FICO, a global analytics software firm, says that COVID-19 has significantly changed the dynamics of this year’s holiday shopping season in the Asia Pacific with e-commerce sales expected to boom, creating a significant opportunity for criminals to target consumers.
“With social distancing rules in place in most countries in the Asia Pacific, retailers have been sharpening their online offerings in anticipation of the holiday shopping season,” said Subhashish Bose, FICO’s lead for fraud, security, and compliance in the Asia Pacific. “Research firms are predicting COVID-19 will result in a boost of 20 percent or more in e-commerce sales, delivering fraudsters the perfect opportunity to lay more traps and scams for consumers.”
The rise of online shopping days across the Asia Pacific has been on a steady march since China’s Alibaba launched ‘Single’s Day’ back in November 2009. This anti-Valentine’s Day promotion grew over the decade to become the largest online shopping day in the world, with a staggering USD$38.4 billion worth of sales in 2019, in just 24 hours.
Asia has also embraced Black Friday, 12.12 and to a lesser extent Cyber Monday. This enthusiasm for online shopping has resulted in the region overtaking North America in 2014 as the world’s largest e-commerce market. Now in 2020, research provider eMarketer forecasts that Asia Pacific will outpace the rest of the world, with a forecasted growth of 25% or USD 2.271 trillion, representing a whopping 64.3% of global e-commerce spending.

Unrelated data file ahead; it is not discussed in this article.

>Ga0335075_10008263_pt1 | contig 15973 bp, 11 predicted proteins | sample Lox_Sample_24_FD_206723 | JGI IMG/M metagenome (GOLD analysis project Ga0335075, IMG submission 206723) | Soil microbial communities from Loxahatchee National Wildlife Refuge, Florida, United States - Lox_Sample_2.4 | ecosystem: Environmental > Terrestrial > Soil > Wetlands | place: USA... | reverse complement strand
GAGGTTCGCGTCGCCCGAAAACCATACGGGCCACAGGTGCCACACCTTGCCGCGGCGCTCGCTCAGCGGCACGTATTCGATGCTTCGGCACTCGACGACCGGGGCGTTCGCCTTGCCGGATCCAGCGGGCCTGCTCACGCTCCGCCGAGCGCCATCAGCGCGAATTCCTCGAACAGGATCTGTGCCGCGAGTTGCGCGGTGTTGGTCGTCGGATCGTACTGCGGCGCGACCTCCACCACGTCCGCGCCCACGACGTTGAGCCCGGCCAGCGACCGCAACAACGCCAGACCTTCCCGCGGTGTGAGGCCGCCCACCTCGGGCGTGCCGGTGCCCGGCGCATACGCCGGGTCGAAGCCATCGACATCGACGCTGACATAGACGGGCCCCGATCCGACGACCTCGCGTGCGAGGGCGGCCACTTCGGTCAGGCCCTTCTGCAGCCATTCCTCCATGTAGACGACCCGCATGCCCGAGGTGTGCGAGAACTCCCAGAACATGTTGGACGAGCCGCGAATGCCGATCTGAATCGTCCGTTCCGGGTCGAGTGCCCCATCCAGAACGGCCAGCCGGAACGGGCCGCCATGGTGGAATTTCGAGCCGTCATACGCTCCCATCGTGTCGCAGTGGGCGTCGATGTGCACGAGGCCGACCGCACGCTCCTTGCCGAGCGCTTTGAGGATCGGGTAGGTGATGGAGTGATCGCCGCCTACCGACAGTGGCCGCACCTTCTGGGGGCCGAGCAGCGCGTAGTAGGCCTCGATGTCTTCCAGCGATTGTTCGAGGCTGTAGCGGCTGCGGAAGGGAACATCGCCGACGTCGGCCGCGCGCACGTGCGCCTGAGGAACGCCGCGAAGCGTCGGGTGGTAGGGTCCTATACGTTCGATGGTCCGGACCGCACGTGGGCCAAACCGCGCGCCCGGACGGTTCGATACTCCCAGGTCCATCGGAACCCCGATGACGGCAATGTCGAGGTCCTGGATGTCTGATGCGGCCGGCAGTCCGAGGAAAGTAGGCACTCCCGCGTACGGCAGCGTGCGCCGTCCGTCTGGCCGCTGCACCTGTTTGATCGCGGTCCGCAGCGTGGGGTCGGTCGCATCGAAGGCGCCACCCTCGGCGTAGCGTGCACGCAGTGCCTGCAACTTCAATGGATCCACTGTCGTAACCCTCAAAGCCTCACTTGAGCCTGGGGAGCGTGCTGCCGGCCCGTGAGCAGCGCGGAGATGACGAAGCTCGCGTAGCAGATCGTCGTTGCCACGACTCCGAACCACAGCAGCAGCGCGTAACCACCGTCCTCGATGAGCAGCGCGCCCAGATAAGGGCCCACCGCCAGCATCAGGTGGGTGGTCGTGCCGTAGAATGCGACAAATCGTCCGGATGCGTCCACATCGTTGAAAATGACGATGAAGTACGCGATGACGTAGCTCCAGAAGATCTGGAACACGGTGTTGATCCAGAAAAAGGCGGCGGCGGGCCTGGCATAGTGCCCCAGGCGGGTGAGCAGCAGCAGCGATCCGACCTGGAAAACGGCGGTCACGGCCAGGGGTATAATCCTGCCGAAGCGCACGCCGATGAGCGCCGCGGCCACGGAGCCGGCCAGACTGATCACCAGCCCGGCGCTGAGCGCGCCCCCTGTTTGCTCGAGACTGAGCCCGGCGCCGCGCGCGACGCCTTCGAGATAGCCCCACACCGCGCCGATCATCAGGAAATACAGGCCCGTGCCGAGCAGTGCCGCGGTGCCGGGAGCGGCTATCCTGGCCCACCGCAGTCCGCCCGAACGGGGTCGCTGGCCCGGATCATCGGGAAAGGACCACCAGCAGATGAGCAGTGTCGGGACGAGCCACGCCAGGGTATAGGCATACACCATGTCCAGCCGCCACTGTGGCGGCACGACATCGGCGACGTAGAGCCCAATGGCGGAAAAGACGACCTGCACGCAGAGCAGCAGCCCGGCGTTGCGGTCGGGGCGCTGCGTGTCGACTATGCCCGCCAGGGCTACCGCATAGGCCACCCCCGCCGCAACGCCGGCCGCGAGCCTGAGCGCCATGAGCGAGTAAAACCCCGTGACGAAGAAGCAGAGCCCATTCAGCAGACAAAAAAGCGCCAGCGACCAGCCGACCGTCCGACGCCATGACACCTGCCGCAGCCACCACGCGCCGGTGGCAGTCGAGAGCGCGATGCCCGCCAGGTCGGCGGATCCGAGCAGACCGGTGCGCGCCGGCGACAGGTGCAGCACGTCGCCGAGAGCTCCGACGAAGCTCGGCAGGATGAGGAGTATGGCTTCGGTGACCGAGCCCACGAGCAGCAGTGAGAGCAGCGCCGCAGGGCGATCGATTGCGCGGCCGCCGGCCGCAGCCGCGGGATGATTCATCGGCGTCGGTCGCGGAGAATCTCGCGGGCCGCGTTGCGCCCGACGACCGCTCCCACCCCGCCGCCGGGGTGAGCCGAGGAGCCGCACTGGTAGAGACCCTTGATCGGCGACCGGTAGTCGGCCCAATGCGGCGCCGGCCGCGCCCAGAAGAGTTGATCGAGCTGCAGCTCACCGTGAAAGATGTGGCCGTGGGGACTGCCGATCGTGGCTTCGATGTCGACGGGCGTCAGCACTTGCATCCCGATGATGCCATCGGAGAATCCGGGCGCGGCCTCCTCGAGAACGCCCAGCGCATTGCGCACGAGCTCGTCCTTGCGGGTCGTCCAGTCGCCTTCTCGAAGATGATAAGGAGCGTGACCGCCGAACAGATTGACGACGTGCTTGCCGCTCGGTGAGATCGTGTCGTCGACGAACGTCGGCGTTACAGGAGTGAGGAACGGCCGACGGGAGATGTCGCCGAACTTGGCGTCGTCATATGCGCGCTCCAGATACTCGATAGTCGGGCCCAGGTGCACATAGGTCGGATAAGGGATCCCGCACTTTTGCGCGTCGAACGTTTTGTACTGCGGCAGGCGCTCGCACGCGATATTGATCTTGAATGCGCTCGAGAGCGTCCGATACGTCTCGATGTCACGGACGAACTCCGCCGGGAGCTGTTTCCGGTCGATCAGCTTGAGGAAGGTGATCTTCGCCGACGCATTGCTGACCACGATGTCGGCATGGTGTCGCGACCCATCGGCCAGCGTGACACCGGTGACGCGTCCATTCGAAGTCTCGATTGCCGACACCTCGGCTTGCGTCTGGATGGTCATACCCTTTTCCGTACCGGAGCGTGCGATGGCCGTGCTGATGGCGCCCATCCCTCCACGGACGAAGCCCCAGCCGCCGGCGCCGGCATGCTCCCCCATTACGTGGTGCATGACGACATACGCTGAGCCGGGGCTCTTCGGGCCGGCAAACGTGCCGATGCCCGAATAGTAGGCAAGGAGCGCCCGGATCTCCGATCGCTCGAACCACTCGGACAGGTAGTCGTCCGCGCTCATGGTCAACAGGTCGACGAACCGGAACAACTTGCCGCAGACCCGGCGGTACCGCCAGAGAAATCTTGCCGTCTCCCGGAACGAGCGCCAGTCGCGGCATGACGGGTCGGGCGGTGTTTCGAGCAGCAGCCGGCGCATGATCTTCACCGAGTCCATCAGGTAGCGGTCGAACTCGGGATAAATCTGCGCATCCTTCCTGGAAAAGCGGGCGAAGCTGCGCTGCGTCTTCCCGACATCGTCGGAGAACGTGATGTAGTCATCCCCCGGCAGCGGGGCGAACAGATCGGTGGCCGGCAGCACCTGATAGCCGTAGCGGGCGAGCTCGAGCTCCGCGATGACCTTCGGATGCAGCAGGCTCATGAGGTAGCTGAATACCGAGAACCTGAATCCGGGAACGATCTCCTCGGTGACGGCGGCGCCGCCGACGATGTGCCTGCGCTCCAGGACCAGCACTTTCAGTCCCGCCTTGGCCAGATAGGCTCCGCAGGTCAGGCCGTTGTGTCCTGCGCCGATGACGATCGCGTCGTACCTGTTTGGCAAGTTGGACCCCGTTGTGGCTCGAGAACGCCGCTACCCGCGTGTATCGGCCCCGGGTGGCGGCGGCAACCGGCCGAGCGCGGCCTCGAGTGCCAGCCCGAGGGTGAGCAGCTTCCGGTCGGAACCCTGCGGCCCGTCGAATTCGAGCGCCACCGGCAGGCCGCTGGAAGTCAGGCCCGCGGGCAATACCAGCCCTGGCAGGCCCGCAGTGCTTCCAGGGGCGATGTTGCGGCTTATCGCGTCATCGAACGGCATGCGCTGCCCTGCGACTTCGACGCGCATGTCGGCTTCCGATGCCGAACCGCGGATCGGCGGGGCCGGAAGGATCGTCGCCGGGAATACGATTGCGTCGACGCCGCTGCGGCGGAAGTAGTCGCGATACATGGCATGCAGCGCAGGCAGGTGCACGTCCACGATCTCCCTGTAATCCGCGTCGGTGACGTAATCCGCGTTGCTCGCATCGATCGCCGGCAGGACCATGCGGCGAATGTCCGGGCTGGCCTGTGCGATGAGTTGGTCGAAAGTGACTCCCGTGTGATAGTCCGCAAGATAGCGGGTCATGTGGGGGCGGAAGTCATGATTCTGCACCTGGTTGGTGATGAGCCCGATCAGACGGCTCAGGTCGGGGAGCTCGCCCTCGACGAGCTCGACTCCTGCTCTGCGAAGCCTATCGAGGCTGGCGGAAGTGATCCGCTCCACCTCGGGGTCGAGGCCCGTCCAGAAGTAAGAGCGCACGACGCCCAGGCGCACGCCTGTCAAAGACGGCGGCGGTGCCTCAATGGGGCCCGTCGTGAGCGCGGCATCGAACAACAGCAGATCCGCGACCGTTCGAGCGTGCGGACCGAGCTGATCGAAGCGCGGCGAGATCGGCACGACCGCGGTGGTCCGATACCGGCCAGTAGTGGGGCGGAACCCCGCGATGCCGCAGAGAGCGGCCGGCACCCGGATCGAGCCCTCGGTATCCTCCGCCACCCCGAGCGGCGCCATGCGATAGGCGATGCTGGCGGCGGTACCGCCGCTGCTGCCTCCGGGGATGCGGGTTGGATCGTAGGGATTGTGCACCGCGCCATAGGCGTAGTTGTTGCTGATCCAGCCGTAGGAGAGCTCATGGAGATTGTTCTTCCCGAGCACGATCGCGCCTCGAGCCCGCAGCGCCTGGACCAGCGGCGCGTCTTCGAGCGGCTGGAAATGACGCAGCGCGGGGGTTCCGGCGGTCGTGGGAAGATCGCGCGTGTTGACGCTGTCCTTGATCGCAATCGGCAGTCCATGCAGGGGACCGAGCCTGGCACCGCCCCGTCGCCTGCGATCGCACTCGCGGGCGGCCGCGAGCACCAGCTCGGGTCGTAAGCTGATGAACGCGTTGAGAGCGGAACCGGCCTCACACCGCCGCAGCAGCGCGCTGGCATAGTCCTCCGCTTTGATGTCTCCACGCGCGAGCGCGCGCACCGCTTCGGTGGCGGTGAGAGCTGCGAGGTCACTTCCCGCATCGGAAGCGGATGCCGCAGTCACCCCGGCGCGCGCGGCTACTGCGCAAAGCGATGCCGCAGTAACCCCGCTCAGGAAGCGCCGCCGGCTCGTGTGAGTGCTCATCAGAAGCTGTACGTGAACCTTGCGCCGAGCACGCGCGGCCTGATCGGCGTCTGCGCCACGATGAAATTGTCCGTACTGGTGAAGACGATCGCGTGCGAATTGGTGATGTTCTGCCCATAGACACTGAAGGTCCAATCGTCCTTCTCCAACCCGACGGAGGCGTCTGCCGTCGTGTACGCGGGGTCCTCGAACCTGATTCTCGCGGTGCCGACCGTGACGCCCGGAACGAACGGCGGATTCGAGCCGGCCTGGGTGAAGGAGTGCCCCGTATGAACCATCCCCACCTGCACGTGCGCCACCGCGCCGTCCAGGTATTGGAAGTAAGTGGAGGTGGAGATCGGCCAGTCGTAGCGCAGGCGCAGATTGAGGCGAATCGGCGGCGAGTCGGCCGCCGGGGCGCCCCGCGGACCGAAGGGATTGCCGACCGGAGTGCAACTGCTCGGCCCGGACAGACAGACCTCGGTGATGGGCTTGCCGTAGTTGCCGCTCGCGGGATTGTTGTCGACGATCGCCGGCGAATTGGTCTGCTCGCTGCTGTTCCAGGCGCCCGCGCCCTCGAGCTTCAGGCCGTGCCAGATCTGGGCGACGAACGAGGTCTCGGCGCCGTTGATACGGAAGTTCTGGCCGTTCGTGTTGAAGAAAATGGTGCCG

“Fraud challenges are intensifying with this e-commerce boom,” said Bose. “We are seeing increases in spoof sites, web skimming of customer details, fraudulent email offers, data breaches, and other scams. Criminal groups are also targeting digital wallets and other digital payments channels which have grown in popularity over the pandemic.”
Banks and e-commerce sites need to adapt to this new normal. They should look closely at how they authenticate transactions. Ensuring you authenticate customers in a way that is appropriate and avoids repetitive steps, builds trust in a payment system. Likewise, organizations can improve fraud detection rates and reduce false positives, by harnessing machine learning models to look for outliers in transaction data. Plus, they can address card-not-present (CNP) fraud (when criminals use stolen card credentials) by looking for common points of compromise. Lastly, consumer education is paramount. Banks should look to educate their customers on how to identify scams and to learn behaviors that will protect them from fraud.
Here are FICO’s top tips for consumers this shopping season:
- Be Safe Online
- If you experience anything odd on a website, look for another place to shop. If you’ve already paid and later become suspicious that you may have been tricked, let your bank know.
- Watch out for emails promising amazing bargains. Rather than click on a link in an email or SMS, enter the website URL on the browser yourself. Verify the search results if you Google it. Most legitimate sites often pay for sponsored ads and should be at the top of the search page but beware of fake ones also turning up.
- If you’re setting up a new account with a website, use a strong password you haven’t used before, or better yet, use a randomly generated password through a trusted password manager.
- If your online merchant offers enhanced security features such as step-up-authentication or soft token, please be sure to opt in.
- Don’t make a direct payment to an eBay seller or other online merchant from your bank account, use their escrow payment services because otherwise you won’t be protected in case the promised goods don’t arrive.
- Check your card transactions frequently, using online banking and your monthly statement.